Emil was born in the town of Kunszentmárton, where his parents Izsak and Irén lived, and where all their children were born. Kunszentmárton is located in the eastern part of today’s Hungary, in the Great Hungarian Plain, about 130 km southeast of the capital Budapest. It lies on the eastern bank of the Körös River: a tributary of the Tisza River, and is considered an important crossroad due to the bridge that crosses the river within its boundaries. Kunszentmárton was recognized as a city as early as 1807.
In 1910, shortly after the birth of Emil Róth, 10,921 inhabitants lived there, of which 222 were Jews. In 1912, a new synagogue was built in the town, which still exists today. Most of Kunszentmárton’s Jews made a living from agriculture, trade and various crafts. Jews in the town also owned a flour mill, a wood factory and a printing house. Emil’s family made a living as grain merchants. They would send grain on cargo ships that sailed across the Tisza River.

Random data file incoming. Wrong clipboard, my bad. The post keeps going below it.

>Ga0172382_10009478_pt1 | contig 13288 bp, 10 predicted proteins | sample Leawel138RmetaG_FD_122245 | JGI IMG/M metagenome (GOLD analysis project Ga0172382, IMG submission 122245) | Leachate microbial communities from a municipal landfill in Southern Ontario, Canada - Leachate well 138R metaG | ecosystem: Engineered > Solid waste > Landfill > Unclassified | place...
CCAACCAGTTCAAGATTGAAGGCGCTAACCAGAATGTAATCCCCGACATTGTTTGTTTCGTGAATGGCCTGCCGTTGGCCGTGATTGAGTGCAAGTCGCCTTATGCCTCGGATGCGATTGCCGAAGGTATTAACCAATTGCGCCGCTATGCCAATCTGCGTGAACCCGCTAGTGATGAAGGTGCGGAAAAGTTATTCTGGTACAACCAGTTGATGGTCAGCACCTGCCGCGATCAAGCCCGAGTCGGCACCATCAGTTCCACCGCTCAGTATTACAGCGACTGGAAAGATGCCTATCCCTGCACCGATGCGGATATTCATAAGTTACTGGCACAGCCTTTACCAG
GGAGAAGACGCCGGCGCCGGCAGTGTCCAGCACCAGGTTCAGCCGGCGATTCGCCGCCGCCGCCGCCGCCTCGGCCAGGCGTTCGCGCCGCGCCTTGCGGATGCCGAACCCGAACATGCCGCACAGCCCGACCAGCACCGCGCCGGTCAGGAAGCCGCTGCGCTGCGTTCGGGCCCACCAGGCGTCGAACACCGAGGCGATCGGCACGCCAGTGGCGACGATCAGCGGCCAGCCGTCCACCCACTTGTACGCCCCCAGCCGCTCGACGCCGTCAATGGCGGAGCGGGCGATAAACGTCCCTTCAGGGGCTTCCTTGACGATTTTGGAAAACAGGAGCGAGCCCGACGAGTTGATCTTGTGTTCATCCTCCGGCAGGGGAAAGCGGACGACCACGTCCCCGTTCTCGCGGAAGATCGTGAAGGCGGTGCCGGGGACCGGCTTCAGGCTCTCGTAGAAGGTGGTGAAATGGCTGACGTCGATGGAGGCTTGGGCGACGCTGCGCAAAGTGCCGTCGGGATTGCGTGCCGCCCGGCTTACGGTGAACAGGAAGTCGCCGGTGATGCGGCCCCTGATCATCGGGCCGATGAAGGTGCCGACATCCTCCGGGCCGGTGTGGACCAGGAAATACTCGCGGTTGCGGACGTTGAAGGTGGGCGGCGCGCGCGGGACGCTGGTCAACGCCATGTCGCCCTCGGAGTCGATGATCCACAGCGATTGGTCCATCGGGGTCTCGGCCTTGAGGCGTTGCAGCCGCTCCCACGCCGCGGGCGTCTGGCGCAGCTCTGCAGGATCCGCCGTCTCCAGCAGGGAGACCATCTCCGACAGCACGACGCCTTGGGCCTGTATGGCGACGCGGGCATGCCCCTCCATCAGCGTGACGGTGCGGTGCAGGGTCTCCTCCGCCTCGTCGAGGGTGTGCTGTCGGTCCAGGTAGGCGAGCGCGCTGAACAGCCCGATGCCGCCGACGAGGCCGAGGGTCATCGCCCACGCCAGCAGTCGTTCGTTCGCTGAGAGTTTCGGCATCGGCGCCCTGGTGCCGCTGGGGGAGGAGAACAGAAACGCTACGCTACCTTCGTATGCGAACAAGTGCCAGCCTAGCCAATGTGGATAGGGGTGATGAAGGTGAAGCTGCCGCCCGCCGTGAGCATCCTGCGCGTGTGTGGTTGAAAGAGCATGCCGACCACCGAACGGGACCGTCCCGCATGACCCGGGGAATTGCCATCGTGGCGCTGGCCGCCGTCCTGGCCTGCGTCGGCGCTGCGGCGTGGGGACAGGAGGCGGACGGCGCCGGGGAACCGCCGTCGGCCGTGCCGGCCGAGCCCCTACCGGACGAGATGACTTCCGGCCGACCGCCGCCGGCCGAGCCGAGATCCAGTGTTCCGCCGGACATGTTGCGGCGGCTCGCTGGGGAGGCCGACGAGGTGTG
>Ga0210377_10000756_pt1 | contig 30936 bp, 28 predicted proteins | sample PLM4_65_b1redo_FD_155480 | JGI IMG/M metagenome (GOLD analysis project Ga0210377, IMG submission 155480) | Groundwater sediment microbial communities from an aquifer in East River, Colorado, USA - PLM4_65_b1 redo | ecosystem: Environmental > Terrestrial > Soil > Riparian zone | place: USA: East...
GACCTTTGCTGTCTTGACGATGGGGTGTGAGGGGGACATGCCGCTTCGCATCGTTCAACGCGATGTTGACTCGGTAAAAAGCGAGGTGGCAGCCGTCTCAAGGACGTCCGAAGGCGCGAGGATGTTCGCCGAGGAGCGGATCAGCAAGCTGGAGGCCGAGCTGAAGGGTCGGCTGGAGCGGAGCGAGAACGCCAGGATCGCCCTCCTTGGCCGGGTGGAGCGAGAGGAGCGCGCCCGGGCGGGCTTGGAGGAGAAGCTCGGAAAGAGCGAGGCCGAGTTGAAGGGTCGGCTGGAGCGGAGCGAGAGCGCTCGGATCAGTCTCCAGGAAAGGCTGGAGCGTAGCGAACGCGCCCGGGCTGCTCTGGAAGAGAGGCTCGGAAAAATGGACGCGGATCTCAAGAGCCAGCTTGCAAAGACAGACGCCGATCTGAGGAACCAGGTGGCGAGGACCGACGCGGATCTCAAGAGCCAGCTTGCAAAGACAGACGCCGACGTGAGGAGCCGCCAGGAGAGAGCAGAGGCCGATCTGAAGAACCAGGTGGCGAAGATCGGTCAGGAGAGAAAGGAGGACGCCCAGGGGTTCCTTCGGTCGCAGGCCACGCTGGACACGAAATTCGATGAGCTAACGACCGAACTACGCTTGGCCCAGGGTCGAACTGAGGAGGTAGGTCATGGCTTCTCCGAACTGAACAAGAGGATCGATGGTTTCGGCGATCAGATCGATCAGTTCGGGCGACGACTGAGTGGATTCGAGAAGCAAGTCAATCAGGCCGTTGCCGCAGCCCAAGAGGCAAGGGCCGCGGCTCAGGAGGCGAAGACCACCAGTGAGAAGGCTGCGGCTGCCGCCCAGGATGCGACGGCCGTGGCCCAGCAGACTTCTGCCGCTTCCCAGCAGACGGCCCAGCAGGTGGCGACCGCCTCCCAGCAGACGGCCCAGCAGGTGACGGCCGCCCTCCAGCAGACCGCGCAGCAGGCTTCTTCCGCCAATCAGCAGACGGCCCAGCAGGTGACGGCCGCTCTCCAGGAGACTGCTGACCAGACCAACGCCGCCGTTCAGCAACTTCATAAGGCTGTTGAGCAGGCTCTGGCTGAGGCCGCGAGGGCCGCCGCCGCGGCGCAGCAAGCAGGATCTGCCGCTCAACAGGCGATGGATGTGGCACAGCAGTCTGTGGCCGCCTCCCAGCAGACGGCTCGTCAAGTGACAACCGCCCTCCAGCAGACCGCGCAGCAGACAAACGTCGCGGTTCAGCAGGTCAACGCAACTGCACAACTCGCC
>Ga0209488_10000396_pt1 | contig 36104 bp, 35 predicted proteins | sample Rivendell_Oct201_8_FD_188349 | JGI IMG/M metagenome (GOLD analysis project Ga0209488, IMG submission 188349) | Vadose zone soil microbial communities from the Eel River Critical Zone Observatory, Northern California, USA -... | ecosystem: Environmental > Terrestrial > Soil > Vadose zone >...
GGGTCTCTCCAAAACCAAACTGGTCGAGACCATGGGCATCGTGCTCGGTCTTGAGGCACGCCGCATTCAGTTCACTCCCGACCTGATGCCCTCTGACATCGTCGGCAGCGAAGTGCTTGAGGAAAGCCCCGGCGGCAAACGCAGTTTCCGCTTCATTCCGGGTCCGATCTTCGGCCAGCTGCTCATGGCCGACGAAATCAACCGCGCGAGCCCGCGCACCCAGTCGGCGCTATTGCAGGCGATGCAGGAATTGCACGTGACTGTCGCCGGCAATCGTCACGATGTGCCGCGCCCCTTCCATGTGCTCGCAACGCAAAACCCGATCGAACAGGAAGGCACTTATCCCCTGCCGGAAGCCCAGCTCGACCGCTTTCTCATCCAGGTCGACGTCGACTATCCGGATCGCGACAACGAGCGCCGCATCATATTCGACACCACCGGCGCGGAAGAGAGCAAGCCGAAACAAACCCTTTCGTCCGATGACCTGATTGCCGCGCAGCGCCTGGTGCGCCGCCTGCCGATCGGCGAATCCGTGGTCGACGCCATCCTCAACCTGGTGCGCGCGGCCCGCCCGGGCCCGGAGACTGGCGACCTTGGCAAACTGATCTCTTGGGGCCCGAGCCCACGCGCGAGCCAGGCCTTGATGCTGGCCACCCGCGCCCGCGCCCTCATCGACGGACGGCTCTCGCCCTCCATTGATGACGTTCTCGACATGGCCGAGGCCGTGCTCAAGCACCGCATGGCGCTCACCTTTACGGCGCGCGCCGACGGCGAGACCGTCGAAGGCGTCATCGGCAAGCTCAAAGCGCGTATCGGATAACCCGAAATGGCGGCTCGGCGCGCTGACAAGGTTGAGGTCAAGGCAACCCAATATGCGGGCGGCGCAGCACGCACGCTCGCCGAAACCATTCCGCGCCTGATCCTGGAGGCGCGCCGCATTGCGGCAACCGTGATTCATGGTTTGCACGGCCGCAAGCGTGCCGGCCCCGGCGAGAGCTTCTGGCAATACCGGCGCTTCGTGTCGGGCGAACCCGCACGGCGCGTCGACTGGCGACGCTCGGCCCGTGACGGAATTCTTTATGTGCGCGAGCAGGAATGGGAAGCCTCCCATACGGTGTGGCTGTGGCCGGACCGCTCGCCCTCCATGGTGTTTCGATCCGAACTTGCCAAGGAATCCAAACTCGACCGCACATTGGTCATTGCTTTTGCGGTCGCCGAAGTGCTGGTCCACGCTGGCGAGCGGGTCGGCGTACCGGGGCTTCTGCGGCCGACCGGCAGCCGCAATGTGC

Emil’s childhood family life can be visualized based on the memoirs of his brother, Sándor Róth, who in later years took the Hebrew name Israel Goren, a member of Kibbutz Ma’abarot in Israel. A booklet called “From the River Tisza to Hefer Stream” collects stories of Kibbutz members of Hungarian origin, among them Israel Goren. Some of his memories will be shared here:
“The village had a small Jewish community of 25 families. My parents maintained a Kosher kitchen, closed their shop on Shabbat, etc., they also celebrated the Jewish holidays – Passover, Rosh Hashanah, Yom Kippur and more. They would often quote the verse “Le’Shana Haba’a Bi’Yerushalim” – “Next year in Jerusalem!”. Our family was very warm and there were good relations between the family members. In my parents’ home, I absorbed the Jewish tradition, which was common for all of us: my parents, grandparents and us, the five sons… On vacations, father would bring a student from the Rabbinic Seminary, who would teach us some Torah. During the school year we had religion studies for only an hour a week, which was a very poor study. Our vacations were wonderful: before noontime we would play in the synagogue yard, then we spent one or two hours learning with the student, and in the afternoons – like all the other children and boys – we would swim until nightfall in the stream near our house. This is how we grew up, and we enjoyed ourselves in the village. My father was in the grain tradesman. We were an affluent family”.